Back 8 months ago people like Roy De Young ( started speaking out on YouTube and blogs complaining about the cost of the bailout to BofA ($45Bn) and the total lack of support that resulted after the bailout. It was impassioned and heartfelt – as Roy says B O A = Bend over America. But as Roy said “If 500 people take their money out it’s not going to matter, but if 5 million do it…”

G20 Protesters Storm RBS Building London
About this time the G20 provided an opportunity for protesters to voice their unhappiness at the global governments handling of the financial crisis. This lead to riots across London and the very public storming of a Royal Bank of Scotland building.

Move by NAB in Australia moves competitors to yield on fees
In July in Australia the pressure on banks re overdraft fees built to extreme levels forcing the banks to abandon their opportunistic penalty fees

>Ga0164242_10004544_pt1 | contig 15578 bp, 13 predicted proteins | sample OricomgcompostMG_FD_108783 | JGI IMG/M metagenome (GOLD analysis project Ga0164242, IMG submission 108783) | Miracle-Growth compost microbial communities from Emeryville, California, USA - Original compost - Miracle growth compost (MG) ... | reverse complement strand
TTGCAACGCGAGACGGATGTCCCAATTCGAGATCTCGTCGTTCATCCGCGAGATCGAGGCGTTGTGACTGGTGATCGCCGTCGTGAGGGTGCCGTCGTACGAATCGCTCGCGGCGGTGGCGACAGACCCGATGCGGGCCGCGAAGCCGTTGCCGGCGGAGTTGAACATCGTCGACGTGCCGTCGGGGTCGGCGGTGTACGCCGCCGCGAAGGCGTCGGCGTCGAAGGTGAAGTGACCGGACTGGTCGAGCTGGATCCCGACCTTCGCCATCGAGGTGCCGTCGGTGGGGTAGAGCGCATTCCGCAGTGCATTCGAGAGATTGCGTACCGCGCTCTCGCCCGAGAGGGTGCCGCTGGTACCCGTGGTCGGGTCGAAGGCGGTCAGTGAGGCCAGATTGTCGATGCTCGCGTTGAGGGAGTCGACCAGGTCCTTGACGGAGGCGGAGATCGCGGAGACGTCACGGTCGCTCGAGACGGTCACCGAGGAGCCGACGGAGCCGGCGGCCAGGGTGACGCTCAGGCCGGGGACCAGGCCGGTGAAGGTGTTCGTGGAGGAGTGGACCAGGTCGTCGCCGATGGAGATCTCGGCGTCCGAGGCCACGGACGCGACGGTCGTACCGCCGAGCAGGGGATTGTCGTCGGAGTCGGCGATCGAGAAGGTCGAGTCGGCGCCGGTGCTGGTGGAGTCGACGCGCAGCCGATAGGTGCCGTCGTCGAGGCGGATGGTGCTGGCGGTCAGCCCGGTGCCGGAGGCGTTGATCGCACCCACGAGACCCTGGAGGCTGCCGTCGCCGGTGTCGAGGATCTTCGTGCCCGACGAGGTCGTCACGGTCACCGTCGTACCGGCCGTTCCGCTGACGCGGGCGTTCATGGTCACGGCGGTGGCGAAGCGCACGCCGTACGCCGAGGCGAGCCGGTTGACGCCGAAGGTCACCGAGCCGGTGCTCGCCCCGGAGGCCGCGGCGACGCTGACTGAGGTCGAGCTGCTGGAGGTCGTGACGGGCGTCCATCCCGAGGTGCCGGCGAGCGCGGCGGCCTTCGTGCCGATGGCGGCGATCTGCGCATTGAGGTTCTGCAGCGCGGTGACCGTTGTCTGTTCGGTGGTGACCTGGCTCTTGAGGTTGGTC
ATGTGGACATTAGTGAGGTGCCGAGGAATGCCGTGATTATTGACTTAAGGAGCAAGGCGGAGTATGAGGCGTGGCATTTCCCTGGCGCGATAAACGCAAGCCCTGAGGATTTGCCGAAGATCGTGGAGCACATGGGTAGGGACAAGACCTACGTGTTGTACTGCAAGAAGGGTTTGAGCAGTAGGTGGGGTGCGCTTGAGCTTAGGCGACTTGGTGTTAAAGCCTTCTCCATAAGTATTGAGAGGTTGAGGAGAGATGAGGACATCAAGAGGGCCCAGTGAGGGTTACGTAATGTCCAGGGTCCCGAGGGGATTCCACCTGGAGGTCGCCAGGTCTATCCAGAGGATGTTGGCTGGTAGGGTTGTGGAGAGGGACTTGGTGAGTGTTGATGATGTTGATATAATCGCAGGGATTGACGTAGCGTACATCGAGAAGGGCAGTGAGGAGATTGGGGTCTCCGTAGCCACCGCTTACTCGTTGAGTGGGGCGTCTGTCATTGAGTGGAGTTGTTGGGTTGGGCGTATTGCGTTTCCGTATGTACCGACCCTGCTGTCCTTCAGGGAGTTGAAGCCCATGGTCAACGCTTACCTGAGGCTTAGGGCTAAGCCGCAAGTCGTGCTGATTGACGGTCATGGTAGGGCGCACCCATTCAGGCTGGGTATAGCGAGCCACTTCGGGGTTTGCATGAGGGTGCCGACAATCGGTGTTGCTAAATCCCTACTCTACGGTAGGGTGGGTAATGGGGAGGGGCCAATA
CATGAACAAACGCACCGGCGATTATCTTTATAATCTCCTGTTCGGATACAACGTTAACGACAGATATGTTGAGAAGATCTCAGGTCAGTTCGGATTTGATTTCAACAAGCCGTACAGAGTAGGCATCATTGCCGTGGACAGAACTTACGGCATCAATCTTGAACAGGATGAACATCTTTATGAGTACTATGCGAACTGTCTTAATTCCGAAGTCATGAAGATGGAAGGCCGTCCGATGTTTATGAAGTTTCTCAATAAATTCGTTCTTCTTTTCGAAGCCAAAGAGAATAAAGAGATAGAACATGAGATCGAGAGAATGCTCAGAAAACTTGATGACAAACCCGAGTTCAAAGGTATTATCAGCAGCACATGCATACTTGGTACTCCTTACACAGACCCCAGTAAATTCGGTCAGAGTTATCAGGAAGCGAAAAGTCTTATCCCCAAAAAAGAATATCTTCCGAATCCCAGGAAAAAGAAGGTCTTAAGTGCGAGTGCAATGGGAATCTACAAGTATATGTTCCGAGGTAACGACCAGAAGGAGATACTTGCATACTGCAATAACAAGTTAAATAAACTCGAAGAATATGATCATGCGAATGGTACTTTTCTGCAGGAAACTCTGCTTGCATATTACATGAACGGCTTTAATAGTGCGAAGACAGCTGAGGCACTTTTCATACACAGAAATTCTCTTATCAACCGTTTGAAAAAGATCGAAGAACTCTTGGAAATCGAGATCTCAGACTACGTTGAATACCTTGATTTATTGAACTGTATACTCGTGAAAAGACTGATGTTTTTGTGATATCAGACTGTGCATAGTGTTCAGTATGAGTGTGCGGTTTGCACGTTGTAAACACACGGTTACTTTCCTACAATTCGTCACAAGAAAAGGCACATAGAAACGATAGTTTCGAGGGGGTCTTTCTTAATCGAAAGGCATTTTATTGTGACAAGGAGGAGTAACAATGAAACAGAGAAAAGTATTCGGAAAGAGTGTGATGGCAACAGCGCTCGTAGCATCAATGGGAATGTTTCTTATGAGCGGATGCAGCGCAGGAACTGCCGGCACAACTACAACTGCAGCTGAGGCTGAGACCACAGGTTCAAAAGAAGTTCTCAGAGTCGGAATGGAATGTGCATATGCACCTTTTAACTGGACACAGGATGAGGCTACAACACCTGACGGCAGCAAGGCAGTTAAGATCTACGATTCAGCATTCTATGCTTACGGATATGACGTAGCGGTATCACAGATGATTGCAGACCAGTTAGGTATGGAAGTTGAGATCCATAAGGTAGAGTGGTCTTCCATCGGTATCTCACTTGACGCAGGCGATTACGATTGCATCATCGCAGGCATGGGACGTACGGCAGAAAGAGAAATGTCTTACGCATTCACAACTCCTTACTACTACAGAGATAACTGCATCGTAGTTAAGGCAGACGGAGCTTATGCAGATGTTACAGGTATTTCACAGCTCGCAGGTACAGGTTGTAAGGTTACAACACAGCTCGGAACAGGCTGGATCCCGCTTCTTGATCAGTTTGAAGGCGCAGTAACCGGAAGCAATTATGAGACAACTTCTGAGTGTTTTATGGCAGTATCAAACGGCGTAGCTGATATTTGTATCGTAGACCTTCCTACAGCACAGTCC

You would think they would have learned, but it appears bankers are afflicted with short-term memory loss issues
Sky News re Halifax
Canberra Times Anger at Westpac
USA Today

You see the #MoveYourMoney Twitter, Blog and Social Networking campaign has succeeded not only because of the effectiveness of social media in ensuring that customers are heard, but also plainly because banks still don’t get it.
ABC profiles Huffington’s awareness campaign for Move Your Money

Bank’s need to be listening to Twitter and Blogs as an essential source of information on how better to serve customers, and then they need to respond – visibly, and rapidly. Until they do, campaigns like Move Your Money will continue to gain momentum and banks will definitely lose customers and revenue. Right now if Google started up a Bank, imagine what would happen…